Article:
There are several major types of radiometric dating in use: No method exists for measuring time , except by measuring it as it is passing. Therefore, the age of an artifact must be calculated. The basic principle in any dating method is to find a process that is occurring at a measurable rate and which is causing a change, measure the rate of that process, work out what state the artifact was in at the beginning of the process, observe what state it is in now, and to calculate how long the process at the measured rate would need to occur to effect that change.
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For example, to work out how long a candle has been burning, the following steps would be needed:. For most radiometric dating methods, one radioactive element changes by a process of nuclear decay into another element often through a number of intermediate steps. For example, uranium will eventually decay into lead. So to measure how old a specimen containing some uranium and some lead is, the following steps are required:. Radiometric dating From Conservapedia. South African Journal of Geology 1: Sibley, Andrew August Variable radioactive decay rates and the changes in solar activity.
Creation Ministries International from the Journal of Creation 27 2: Retrieved January 4, RATE group reveals exciting breakthroughs! Walker, Tas April Radioactive decay rate depends on chemical environment. Creation Ministries International from the Journal of Creation 14 1: Woodmorappe, John August Billion-fold acceleration of radioactivity demonstrated in laboratory. Creation Ministries International from the Journal of Creation 15 2: Thomas, Brian August 5, Radioactive Decay Rates Not Stable.
Institute for Creation Research. Problems with the Assumptions.
Knapp, Alex May 3, When Geologists Where Historians, Cornell University Press, Quoted in Lamb, Retrieved from " https: Earth Sciences Radioactivity Physics. Navigation menu Personal tools Create account Log in. Usually determinations of age are repeated to avoid laboratory errors, are obtained on more than one rock unit or more than one mineral from a rock unit in order to provide a cross-check, or are evaluated using other geologic information that can be used to test and corroborate the radiometric ages.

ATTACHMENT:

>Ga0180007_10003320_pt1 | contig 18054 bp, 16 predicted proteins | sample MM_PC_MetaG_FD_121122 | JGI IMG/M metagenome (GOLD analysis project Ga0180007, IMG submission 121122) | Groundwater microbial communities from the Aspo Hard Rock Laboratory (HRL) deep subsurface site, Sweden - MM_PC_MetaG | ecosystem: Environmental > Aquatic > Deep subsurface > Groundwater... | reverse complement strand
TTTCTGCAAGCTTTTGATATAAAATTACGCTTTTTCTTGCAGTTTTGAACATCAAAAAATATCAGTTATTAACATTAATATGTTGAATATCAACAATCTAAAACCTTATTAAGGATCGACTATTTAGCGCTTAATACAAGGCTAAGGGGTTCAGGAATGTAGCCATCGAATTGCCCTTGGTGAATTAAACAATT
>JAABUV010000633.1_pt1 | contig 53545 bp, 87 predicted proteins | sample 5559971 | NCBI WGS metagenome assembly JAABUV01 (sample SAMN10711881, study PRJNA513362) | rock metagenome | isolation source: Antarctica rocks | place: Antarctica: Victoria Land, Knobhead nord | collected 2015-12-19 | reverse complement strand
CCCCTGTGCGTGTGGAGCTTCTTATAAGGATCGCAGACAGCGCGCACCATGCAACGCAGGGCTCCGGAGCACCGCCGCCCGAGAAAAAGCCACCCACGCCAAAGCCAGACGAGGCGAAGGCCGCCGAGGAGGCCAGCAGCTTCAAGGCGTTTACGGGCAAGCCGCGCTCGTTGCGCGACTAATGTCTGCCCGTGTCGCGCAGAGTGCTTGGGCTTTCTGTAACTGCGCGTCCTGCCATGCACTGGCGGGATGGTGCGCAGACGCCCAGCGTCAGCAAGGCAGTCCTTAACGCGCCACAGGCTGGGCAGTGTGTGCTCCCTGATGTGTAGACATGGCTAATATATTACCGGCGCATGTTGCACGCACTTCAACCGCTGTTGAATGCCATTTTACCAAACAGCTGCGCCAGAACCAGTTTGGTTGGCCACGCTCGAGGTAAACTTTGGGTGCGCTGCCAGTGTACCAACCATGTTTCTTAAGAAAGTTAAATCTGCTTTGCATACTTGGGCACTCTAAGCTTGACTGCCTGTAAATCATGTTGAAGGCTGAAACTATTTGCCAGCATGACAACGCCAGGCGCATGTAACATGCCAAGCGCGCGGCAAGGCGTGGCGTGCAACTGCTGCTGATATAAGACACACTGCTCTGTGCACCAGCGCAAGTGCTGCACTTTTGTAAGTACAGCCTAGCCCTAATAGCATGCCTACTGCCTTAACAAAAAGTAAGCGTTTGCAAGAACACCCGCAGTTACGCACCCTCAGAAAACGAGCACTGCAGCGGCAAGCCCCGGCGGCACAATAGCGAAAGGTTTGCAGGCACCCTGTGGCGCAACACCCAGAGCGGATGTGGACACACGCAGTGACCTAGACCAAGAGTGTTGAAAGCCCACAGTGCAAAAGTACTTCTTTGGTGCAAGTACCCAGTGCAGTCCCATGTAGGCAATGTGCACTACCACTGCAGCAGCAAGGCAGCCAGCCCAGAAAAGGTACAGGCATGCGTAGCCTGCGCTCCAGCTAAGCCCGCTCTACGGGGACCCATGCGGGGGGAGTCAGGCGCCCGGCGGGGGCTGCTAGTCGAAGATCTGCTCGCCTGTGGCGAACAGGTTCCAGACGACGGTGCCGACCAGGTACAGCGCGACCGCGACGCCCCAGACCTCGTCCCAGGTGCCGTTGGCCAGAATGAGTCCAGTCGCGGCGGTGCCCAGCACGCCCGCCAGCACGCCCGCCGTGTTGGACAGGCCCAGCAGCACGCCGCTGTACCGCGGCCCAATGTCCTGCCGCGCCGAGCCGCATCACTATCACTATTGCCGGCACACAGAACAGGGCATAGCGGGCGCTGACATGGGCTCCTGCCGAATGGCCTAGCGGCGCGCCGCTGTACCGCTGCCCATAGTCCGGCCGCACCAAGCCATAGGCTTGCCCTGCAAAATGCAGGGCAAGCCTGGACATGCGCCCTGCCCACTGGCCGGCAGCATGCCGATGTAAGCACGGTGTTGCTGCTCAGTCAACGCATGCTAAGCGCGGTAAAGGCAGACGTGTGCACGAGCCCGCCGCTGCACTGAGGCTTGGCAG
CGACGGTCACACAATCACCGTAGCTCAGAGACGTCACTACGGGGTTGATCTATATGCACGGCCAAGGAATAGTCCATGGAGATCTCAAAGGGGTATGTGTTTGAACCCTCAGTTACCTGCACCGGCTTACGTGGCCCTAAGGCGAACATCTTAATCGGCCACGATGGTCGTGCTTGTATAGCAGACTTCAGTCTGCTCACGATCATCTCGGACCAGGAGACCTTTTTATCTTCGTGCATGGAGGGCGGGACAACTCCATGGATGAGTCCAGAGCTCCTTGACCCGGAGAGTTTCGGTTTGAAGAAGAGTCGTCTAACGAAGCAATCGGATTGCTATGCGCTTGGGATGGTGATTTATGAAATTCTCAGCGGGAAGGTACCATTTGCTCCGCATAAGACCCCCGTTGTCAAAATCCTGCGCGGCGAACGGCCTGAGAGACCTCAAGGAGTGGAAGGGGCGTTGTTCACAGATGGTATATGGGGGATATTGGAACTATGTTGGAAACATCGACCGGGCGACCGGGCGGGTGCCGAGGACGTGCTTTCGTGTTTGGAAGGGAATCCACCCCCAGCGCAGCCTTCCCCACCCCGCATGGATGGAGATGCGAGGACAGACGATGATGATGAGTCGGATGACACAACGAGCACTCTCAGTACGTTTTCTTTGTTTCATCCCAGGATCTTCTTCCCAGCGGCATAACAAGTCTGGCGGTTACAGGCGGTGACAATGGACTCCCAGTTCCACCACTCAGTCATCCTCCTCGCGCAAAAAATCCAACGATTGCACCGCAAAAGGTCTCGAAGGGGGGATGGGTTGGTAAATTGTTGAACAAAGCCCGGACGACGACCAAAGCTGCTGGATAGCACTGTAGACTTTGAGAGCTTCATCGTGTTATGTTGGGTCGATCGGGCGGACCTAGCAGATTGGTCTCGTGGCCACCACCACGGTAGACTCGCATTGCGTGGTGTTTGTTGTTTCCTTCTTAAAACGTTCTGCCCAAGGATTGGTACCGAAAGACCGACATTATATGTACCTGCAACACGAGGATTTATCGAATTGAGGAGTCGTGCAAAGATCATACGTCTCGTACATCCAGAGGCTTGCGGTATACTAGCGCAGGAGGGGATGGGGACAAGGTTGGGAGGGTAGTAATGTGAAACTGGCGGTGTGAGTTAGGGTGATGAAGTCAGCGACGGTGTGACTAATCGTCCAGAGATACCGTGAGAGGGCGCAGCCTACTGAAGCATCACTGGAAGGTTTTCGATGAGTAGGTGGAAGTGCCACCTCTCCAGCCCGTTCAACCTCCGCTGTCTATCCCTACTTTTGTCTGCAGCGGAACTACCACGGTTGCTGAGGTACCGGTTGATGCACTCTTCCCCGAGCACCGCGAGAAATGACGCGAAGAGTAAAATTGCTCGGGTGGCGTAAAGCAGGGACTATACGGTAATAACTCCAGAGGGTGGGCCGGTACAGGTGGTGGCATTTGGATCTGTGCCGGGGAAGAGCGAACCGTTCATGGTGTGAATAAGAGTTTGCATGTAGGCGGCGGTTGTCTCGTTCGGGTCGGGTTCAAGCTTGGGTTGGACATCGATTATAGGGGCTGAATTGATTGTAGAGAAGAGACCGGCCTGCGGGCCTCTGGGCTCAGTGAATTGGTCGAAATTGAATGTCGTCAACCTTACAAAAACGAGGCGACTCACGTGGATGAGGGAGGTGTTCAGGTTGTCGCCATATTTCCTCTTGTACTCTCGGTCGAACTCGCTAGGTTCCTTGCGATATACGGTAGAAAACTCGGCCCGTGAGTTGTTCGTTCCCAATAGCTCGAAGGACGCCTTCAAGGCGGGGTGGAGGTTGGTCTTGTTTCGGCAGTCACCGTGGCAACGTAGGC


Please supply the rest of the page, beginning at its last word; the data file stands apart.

Scientists who use radiometric dating typically use every means at their disposal to check, recheck, and verify their results, and the more important the results the more they are apt to be checked and rechecked by others. As a result, it is nearly impossible to be completely fooled by a good set of radiometric age data collected as part of a well-designed experiment. The purpose of this paper is to describe briefly a few typical radiometric dating studies, out of hundreds of possible examples documented in the scientific literature, in which the ages are validated by other available information.
I have selected four examples from recent literature, mostly studies involving my work and that of a few close colleagues because it was easy to do so. I could have selected many more examples but then this would have turned into a book rather than the intended short paper. In the Cretaceous Period, a large meteorite struck the earth at a location near the present town of Manson, Iowa. The heat of the impact melted some of the feldspar crystals in the granitic rocks of the impact zone, thereby resetting their internal radiometric clocks.
The impact also created shocked quartz crystals that were blasted into the air and subsequently fell to the west into the inland sea that occupied much of central North America at that time. Today this shocked quartz is found in South Dakota, Colorado, and Nebraska in a thin layer the Crow Creek Member within a thick rock formation known as the Pierre Shale. The Pierre Shale, which is divided into identifiable sedimentary beds called members, also contains abundant fossils of numerous species of ammonites, ancestors of the chambered nautilus.
The fossils, when combined with geologic mapping, allow the various exposed sections of the Pierre Shale to be pieced together in their proper relative positions to form a complete composite section Figure 1.